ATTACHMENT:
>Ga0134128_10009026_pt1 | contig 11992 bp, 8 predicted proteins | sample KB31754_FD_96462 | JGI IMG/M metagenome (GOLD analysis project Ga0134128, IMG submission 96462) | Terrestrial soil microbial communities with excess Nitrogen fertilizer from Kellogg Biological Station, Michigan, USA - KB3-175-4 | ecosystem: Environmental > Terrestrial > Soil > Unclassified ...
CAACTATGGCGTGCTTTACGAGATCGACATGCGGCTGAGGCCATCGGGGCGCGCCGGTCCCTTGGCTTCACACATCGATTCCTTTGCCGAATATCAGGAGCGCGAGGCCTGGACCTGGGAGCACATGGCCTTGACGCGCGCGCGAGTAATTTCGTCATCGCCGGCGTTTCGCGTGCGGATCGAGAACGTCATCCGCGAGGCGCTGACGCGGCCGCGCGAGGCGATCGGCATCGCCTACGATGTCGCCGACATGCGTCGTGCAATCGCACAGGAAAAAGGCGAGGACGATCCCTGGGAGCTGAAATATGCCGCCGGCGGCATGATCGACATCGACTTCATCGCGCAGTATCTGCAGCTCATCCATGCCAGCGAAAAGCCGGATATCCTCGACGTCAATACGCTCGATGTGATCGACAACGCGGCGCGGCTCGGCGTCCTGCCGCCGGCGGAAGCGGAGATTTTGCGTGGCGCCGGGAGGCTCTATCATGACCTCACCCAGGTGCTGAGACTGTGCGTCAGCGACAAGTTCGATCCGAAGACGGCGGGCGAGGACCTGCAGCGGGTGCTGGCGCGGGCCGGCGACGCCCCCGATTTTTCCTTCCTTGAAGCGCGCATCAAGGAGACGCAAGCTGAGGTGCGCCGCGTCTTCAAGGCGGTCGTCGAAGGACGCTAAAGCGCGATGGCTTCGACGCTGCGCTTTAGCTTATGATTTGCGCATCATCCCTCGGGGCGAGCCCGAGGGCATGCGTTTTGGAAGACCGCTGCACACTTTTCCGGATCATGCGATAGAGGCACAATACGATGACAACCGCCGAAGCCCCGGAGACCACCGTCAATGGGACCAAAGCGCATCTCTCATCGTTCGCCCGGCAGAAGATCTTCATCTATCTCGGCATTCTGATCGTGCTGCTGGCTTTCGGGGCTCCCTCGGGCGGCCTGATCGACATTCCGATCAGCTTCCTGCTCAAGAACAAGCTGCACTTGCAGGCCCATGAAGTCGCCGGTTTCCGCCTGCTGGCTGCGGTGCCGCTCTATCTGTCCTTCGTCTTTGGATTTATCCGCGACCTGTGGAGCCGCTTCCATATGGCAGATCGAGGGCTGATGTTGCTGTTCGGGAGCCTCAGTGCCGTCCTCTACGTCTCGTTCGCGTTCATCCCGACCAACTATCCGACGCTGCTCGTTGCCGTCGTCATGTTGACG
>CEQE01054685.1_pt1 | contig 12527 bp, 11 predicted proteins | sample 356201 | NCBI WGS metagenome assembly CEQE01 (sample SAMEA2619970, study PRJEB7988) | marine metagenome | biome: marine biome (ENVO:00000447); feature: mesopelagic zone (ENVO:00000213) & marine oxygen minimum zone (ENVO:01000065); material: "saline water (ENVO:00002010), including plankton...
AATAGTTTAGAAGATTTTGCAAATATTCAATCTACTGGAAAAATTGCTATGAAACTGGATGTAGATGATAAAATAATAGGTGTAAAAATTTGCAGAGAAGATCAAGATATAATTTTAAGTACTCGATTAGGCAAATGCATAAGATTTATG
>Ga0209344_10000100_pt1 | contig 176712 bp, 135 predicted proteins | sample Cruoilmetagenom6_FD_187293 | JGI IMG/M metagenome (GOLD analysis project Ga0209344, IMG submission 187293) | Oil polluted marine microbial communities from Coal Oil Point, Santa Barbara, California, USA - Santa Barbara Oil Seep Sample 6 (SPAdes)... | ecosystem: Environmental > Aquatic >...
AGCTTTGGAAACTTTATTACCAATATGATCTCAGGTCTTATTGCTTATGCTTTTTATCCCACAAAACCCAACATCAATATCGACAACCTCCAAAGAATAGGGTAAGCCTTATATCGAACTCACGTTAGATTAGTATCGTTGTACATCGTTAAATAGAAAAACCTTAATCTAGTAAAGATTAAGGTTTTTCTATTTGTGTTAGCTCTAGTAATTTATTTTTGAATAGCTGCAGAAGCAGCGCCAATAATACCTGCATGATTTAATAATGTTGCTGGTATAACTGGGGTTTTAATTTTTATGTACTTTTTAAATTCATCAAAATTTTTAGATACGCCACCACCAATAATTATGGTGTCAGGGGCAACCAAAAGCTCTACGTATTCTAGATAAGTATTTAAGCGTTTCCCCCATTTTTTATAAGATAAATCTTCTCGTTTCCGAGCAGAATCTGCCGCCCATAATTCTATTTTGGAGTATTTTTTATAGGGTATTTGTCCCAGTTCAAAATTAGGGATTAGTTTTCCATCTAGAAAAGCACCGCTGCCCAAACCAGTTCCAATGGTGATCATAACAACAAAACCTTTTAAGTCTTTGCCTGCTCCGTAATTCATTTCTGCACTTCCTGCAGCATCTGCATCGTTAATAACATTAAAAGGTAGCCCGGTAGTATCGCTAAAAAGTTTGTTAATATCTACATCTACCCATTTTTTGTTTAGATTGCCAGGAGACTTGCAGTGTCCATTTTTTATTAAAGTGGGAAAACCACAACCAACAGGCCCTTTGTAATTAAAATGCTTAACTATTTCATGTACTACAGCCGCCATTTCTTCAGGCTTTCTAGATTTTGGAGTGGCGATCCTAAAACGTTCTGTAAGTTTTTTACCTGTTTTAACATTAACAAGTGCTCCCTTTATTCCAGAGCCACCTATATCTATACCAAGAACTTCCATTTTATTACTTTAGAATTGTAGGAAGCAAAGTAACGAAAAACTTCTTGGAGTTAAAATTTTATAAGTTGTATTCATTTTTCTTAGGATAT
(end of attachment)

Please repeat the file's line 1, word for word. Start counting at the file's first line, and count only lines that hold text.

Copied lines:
>Ga0134128_10009026_pt1 | contig 11992 bp, 8 predicted proteins | sample KB31754_FD_96462 | JGI IMG/M metagenome (GOLD analysis project Ga0134128, IMG submission 96462) | Terrestrial soil microbial communities with excess Nitrogen fertilizer from Kellogg Biological Station, Michigan, USA - KB3-175-4 | ecosystem: Environmental > Terrestrial > Soil > Unclassified ...